As an example, let’s take the “battle of mobile devices” has now become a war of building the better ecosystem. It is not one single product it is chasing increasing share of minds, preferences, changing habits and tastes and to achieve this ‘paradigm’ shift the search is on for forming the ecosystem that can deliver this ‘transformation’. This is coming through apps, technology, different value propositions built into a platform of offerings that combine through your mobile device.

Another example is how Autodesk and Adobe are building the environment for others to join, build and participate within. The focus is on rapid prototyping in collaborative environments. They are offering one-stop shops where technology, 3D printing, software design, their engineer services can be combined to work on your ideas, all ‘housed’ in one location.

For start-ups, small and medium sized organizations are given even more chances to bring their concepts to life and finding the opportunity to compete with larger organizations through this approach. They are helping you to bring your prototypes to life and create real functional end-use parts with additive manufacturing, production processes and software applications.

For instance Autodesk facilities at Pier 9, in San Francisco includes: a cutting edge digital fabrication lab, a woodworking shop, a metalworking shop, a 3D printing lab, laser cutting and printing capabilities, an electronics workshop, a commercial test kitchen, and an industrial sewing center as well as smaller specialty project areas.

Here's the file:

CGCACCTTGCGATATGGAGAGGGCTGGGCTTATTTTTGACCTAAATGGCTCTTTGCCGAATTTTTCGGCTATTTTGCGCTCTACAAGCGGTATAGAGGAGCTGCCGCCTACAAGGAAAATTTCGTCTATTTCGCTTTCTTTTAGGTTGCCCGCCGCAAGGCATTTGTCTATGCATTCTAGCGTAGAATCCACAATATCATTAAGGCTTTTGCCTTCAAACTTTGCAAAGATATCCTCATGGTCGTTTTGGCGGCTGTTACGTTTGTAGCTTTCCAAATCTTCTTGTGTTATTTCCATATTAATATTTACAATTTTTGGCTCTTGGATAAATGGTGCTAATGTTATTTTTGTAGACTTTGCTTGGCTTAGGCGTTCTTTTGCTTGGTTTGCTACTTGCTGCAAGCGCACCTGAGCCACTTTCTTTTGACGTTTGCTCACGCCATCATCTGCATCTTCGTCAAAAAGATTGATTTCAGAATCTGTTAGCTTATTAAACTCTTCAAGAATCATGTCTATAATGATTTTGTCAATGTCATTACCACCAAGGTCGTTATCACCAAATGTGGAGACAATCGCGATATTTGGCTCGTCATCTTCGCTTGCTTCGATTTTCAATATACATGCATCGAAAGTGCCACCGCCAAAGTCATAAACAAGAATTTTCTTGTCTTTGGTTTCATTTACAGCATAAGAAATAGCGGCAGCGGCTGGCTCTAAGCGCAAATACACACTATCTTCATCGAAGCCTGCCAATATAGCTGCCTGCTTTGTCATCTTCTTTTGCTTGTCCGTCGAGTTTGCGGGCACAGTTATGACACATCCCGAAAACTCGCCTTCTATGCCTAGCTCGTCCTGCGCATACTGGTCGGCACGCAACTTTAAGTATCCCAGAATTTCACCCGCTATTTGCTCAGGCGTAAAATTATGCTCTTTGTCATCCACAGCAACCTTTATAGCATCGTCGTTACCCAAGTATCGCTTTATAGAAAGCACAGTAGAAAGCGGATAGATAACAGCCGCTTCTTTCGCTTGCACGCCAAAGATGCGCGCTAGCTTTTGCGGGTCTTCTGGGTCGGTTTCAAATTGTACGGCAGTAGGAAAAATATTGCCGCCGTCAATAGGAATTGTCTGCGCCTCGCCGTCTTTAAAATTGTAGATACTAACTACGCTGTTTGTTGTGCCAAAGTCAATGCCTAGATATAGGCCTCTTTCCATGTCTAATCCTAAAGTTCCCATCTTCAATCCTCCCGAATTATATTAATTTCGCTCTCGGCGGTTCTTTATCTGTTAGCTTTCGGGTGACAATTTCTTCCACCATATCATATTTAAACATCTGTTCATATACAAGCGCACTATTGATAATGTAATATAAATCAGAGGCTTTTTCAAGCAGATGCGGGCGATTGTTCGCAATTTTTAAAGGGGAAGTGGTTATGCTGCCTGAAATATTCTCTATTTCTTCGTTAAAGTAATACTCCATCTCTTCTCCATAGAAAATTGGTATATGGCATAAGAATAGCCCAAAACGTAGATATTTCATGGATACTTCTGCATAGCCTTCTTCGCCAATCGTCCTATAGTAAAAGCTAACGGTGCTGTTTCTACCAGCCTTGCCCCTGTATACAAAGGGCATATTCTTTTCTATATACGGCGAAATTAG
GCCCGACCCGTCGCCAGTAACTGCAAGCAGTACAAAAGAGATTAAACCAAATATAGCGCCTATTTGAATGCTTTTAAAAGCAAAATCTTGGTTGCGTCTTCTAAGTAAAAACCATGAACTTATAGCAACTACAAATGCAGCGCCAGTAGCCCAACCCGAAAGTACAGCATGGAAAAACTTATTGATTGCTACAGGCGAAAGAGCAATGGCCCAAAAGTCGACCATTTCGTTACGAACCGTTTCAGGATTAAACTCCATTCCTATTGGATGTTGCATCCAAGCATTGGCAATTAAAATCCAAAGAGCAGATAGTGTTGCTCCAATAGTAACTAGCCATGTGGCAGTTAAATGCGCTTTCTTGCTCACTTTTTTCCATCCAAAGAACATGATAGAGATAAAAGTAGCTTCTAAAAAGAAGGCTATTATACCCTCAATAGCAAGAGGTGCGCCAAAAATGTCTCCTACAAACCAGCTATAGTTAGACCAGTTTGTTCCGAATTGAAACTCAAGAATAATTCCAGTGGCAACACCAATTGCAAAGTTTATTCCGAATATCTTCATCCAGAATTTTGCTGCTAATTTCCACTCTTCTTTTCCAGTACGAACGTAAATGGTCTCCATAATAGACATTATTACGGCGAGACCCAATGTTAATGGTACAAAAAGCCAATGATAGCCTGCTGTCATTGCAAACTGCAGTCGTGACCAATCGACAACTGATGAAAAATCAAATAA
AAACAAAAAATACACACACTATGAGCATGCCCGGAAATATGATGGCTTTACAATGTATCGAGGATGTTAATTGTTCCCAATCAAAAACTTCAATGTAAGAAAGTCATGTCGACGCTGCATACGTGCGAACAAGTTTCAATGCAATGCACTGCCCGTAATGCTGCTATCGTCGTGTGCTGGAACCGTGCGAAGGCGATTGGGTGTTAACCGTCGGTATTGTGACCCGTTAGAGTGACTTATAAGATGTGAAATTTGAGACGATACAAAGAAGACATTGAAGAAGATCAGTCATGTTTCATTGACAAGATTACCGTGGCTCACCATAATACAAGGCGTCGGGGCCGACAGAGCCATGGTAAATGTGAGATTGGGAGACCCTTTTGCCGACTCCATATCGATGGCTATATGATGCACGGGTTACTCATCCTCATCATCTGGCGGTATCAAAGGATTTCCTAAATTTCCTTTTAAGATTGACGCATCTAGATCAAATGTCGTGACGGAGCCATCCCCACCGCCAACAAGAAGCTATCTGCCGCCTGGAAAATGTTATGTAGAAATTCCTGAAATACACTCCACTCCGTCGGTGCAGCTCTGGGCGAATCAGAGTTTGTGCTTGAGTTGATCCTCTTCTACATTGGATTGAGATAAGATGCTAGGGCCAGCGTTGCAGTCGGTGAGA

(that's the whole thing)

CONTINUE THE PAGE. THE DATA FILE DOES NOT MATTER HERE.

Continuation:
In the car industry, consolidation is forcing a collaborative rethink. Sharing core platforms is driving commonality and global flexibility. There is this industry push for more universal regimes to drive down costs, guarantee quality and standardize the production and supply chains, these are cutting across suppliers, extending collaboration between traditional rivals on this need to contain costs and variance and extend global reach, redefining competitive positions closer to customer needs by focusing on distinctive propositions, less on car assembly (since industry reliability has universally risen by applying industry ‘best’ practice for much within the manufacturing and production of cars).

Stepping out is stepping up

Today there is growing realization that thinking ecosystems can allow us to have a new framing of possibilities and offer us different mind-sets that tap into different and diverse relationships, partnerships, alliances and collaborations. This was unthinkable until recently, without the enablers to make these connections through technology and more open platforms where you can come together and collaborate.

The increasing value of participating in ecosystems allows for large and small organizations to create, scale and serve markets in ways unthought-of previously. The ability to interact and co-create in increasingly sophisticated and novel ways opens up new opportunities. These ecosystems form a bond of shared interest, of recognition and purpose which quickly becomes established as the new ‘commons’ in sharing and contributing.

Read part two of this article on ecosystems here.

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Paul Hobcraft

Paul Hobcraft

Paul Hobcraft researches and works across innovation, looking to develop novel innovation solutions and frameworks where appropriate. He provides possible answers to many issues associated with innov